V is for… Vulnerable
Suggested by Aidan Kearney
‘Creating that environment where vulnerability can be displayed will help to develop trust, with its centrality to team high performance, and can help to manage those biases in decision making which can have drastic consequences. We don’t have all of the answers: so let’s seek collaborative insight, sit with reality even when it’s uncomfortable, connect with our thinking processes and try some vulnerability.’
In his 2012 interview Ian Walker pointed out that key issues around protecting vulnerable road users are being ignored. ‘What are the social mechanisms underpinning aggression towards cyclists? There’s speculation, but very little data and no real theories.’
In her 2014 article broadcaster and psychology graduate Sian Williams set out advice for interviewing people defined as ‘vulnerable’ by Ofcom guidelines (e.g. those with learning disabilities and mental health problems); and for recognising the vulnerability of journalists themselves.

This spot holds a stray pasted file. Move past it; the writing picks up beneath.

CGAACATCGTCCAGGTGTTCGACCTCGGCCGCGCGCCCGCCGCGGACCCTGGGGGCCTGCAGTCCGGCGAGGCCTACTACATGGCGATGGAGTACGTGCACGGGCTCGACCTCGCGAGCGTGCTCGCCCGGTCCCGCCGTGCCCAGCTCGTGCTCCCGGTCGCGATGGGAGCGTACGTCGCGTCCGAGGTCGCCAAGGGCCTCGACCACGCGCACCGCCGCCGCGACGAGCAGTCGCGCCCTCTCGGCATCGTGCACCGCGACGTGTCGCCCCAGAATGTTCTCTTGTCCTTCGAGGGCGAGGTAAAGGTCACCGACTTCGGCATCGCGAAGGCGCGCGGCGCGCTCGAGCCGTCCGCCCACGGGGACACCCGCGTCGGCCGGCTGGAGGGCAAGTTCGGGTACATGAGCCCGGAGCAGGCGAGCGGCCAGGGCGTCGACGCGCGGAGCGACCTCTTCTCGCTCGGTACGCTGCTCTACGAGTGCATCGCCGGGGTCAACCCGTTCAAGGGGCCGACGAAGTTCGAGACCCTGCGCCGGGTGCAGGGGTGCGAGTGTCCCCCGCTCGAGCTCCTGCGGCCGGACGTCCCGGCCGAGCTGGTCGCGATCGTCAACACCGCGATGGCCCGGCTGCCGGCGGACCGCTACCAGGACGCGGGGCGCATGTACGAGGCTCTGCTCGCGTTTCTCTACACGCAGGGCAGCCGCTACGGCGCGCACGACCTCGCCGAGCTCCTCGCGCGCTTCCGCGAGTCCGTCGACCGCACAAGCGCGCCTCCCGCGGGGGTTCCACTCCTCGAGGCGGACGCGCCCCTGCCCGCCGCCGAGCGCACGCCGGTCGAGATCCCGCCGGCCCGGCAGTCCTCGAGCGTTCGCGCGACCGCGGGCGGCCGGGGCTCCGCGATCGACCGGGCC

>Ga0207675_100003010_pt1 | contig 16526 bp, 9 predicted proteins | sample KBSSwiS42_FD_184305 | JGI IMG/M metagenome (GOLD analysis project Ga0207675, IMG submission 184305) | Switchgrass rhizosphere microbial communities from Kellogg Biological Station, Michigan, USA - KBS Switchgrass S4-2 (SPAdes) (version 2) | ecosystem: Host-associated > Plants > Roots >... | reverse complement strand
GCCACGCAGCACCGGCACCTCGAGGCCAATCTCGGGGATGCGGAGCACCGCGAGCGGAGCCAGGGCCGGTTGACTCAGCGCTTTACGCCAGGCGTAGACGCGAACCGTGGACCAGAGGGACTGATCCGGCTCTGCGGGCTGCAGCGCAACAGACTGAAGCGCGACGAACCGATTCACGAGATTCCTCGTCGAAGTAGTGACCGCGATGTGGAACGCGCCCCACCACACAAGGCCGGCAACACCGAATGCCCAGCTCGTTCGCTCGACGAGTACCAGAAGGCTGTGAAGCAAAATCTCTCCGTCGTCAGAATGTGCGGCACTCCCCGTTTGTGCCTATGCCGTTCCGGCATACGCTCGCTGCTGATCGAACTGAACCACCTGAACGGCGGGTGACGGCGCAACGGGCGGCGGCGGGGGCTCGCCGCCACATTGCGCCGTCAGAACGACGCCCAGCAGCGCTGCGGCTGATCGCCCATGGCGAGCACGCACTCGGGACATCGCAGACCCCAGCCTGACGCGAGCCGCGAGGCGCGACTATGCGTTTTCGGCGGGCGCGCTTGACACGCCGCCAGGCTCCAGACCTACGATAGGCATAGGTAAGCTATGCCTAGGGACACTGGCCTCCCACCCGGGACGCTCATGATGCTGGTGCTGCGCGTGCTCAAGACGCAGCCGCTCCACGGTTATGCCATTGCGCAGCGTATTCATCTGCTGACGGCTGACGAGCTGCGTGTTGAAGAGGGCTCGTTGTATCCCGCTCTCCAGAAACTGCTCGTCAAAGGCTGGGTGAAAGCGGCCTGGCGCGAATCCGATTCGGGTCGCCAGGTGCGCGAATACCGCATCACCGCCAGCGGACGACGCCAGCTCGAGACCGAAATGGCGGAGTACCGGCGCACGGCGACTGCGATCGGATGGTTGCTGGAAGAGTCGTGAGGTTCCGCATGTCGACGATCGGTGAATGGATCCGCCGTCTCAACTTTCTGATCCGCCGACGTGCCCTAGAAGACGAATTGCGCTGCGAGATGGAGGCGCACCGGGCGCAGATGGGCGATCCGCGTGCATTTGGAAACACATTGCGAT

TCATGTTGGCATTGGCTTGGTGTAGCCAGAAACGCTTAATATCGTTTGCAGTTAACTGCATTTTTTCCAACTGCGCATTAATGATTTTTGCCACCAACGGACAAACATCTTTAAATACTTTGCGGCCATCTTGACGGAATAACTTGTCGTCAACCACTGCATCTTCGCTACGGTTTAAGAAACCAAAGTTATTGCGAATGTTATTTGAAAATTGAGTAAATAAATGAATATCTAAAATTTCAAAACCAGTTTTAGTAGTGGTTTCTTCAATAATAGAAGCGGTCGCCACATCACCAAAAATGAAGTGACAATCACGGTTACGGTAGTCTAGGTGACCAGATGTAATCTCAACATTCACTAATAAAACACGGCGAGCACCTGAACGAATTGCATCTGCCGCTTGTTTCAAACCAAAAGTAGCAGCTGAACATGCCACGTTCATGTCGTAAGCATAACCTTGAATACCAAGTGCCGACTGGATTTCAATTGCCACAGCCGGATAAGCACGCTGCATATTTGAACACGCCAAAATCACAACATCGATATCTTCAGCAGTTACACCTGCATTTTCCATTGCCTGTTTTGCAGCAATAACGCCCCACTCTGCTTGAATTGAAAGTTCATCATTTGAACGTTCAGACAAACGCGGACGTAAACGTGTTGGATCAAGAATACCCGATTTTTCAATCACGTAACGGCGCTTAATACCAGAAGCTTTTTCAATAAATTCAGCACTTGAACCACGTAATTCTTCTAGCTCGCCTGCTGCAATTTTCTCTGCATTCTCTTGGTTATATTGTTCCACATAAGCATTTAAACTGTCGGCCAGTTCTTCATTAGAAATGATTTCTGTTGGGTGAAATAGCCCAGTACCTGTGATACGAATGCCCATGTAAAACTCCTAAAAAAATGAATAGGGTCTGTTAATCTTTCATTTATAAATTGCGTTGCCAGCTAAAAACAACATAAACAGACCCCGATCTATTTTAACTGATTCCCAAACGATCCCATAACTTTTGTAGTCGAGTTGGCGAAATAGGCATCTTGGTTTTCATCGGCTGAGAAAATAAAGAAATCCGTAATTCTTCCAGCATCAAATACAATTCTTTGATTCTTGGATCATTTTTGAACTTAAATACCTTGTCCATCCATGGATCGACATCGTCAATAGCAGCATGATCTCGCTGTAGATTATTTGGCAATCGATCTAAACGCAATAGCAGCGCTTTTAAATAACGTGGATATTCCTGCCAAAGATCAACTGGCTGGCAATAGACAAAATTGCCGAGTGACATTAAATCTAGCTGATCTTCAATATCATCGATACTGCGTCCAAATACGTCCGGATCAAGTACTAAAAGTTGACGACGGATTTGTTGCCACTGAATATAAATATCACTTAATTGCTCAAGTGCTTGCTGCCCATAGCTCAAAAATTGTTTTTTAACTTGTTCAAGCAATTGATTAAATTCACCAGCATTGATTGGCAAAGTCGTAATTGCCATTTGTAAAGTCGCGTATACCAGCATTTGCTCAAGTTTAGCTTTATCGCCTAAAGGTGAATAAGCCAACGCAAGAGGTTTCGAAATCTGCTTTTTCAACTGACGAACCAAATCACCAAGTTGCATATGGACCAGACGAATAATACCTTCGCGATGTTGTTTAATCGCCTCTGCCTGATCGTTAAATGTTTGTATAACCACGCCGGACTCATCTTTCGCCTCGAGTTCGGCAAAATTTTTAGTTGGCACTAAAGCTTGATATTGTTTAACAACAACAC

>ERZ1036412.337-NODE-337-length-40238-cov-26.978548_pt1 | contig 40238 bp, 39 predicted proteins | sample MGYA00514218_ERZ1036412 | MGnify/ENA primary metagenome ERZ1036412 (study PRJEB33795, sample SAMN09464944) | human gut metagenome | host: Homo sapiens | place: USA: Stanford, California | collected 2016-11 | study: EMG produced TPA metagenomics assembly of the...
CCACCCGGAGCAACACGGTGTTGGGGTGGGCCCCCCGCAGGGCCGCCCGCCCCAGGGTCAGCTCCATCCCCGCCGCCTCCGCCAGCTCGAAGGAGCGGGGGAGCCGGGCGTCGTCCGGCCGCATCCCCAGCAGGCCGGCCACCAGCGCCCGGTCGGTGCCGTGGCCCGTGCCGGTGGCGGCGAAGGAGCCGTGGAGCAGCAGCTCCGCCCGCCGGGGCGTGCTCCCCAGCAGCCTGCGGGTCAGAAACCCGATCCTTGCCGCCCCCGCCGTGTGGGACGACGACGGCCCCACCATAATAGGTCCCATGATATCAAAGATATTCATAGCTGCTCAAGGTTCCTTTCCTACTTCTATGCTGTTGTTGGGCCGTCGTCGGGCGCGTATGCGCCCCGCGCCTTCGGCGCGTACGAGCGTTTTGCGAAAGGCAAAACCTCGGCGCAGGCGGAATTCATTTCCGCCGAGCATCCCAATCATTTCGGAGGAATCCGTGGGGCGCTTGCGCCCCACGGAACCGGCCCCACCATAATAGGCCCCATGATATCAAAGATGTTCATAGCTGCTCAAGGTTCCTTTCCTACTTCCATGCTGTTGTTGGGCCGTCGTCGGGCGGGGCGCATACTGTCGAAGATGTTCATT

We take a more negative view of our own vulnerability than we do of other people’s –researchers call this the ‘beautiful mess effect’. Find the 2018 study, led by Anna Bruk, covered on our Research Digest blog.
In an ‘unparalleled’ study of traumatic stress symptoms during a conflict situation, Talya Greene and colleagues found that the startle response was the most important predictor of vulnerability to future PTSD symptoms (see our Research Digest blog).
Why are some people particularly vulnerable to mental health problems? See our May 2018 interview with Essi Viding, and Peter Kinderman’s public lecture ‘Our turbulent minds’, for clues and implications.
Tweet your suggestions for any letter to @psychmag using the hashtag #PsychAtoZ or email the editor on [email protected]
- Our Psychologist A to Z so far is collected here.
Illustration by Karla Novak.
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